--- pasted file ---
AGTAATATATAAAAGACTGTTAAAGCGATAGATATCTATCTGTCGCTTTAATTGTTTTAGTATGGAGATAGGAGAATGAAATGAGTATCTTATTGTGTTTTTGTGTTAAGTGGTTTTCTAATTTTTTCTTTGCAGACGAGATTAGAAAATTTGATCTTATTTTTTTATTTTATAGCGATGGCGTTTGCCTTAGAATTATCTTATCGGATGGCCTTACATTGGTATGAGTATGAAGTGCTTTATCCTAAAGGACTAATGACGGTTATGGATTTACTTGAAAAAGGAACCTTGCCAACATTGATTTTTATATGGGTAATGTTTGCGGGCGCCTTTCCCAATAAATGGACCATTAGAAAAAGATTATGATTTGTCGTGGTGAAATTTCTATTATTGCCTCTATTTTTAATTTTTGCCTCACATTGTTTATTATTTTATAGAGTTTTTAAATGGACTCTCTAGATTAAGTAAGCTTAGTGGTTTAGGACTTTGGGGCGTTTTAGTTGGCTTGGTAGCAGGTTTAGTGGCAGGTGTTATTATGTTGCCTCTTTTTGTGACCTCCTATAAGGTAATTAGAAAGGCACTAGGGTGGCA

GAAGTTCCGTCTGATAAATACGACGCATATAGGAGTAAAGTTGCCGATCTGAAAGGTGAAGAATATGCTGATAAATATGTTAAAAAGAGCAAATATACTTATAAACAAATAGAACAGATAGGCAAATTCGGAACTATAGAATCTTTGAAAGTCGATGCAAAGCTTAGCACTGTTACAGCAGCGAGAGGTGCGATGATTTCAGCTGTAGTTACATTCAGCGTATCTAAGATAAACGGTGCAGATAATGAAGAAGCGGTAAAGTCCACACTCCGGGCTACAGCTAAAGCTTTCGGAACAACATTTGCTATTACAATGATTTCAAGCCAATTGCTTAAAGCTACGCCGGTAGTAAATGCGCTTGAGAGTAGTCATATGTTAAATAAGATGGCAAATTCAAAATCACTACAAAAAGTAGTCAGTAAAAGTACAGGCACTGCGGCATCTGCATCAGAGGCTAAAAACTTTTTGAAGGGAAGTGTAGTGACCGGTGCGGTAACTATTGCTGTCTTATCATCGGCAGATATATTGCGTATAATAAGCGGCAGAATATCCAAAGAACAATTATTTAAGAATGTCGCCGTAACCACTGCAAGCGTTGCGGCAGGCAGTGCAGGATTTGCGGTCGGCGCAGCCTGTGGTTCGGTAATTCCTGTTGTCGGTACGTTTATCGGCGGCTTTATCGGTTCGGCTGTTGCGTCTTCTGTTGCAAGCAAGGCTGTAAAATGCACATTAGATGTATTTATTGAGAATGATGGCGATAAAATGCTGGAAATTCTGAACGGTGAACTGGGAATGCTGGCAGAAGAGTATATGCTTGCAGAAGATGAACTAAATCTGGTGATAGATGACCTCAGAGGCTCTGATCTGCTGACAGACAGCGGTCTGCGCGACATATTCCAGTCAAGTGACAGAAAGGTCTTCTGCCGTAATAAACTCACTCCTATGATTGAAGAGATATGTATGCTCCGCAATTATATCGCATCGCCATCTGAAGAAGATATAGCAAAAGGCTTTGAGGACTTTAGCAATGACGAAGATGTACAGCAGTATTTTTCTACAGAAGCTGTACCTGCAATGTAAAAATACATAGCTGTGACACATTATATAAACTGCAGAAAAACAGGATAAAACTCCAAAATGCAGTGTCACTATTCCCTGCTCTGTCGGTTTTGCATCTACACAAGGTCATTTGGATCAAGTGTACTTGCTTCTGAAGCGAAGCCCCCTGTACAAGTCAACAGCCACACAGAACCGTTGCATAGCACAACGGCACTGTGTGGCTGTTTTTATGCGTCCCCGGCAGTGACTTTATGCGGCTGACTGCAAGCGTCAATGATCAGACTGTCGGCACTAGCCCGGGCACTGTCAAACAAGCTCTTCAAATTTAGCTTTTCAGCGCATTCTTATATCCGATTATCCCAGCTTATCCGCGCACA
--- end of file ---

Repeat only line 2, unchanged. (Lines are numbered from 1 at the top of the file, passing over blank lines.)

GAAGTTCCGTCTGATAAATACGACGCATATAGGAGTAAAGTTGCCGATCTGAAAGGTGAAGAATATGCTGATAAATATGTTAAAAAGAGCAAATATACTTATAAACAAATAGAACAGATAGGCAAATTCGGAACTATAGAATCTTTGAAAGTCGATGCAAAGCTTAGCACTGTTACAGCAGCGAGAGGTGCGATGATTTCAGCTGTAGTTACATTCAGCGTATCTAAGATAAACGGTGCAGATAATGAAGAAGCGGTAAAGTCCACACTCCGGGCTACAGCTAAAGCTTTCGGAACAACATTTGCTATTACAATGATTTCAAGCCAATTGCTTAAAGCTACGCCGGTAGTAAATGCGCTTGAGAGTAGTCATATGTTAAATAAGATGGCAAATTCAAAATCACTACAAAAAGTAGTCAGTAAAAGTACAGGCACTGCGGCATCTGCATCAGAGGCTAAAAACTTTTTGAAGGGAAGTGTAGTGACCGGTGCGGTAACTATTGCTGTCTTATCATCGGCAGATATATTGCGTATAATAAGCGGCAGAATATCCAAAGAACAATTATTTAAGAATGTCGCCGTAACCACTGCAAGCGTTGCGGCAGGCAGTGCAGGATTTGCGGTCGGCGCAGCCTGTGGTTCGGTAATTCCTGTTGTCGGTACGTTTATCGGCGGCTTTATCGGTTCGGCTGTTGCGTCTTCTGTTGCAAGCAAGGCTGTAAAATGCACATTAGATGTATTTATTGAGAATGATGGCGATAAAATGCTGGAAATTCTGAACGGTGAACTGGGAATGCTGGCAGAAGAGTATATGCTTGCAGAAGATGAACTAAATCTGGTGATAGATGACCTCAGAGGCTCTGATCTGCTGACAGACAGCGGTCTGCGCGACATATTCCAGTCAAGTGACAGAAAGGTCTTCTGCCGTAATAAACTCACTCCTATGATTGAAGAGATATGTATGCTCCGCAATTATATCGCATCGCCATCTGAAGAAGATATAGCAAAAGGCTTTGAGGACTTTAGCAATGACGAAGATGTACAGCAGTATTTTTCTACAGAAGCTGTACCTGCAATGTAAAAATACATAGCTGTGACACATTATATAAACTGCAGAAAAACAGGATAAAACTCCAAAATGCAGTGTCACTATTCCCTGCTCTGTCGGTTTTGCATCTACACAAGGTCATTTGGATCAAGTGTACTTGCTTCTGAAGCGAAGCCCCCTGTACAAGTCAACAGCCACACAGAACCGTTGCATAGCACAACGGCACTGTGTGGCTGTTTTTATGCGTCCCCGGCAGTGACTTTATGCGGCTGACTGCAAGCGTCAATGATCAGACTGTCGGCACTAGCCCGGGCACTGTCAAACAAGCTCTTCAAATTTAGCTTTTCAGCGCATTCTTATATCCGATTATCCCAGCTTATCCGCGCACA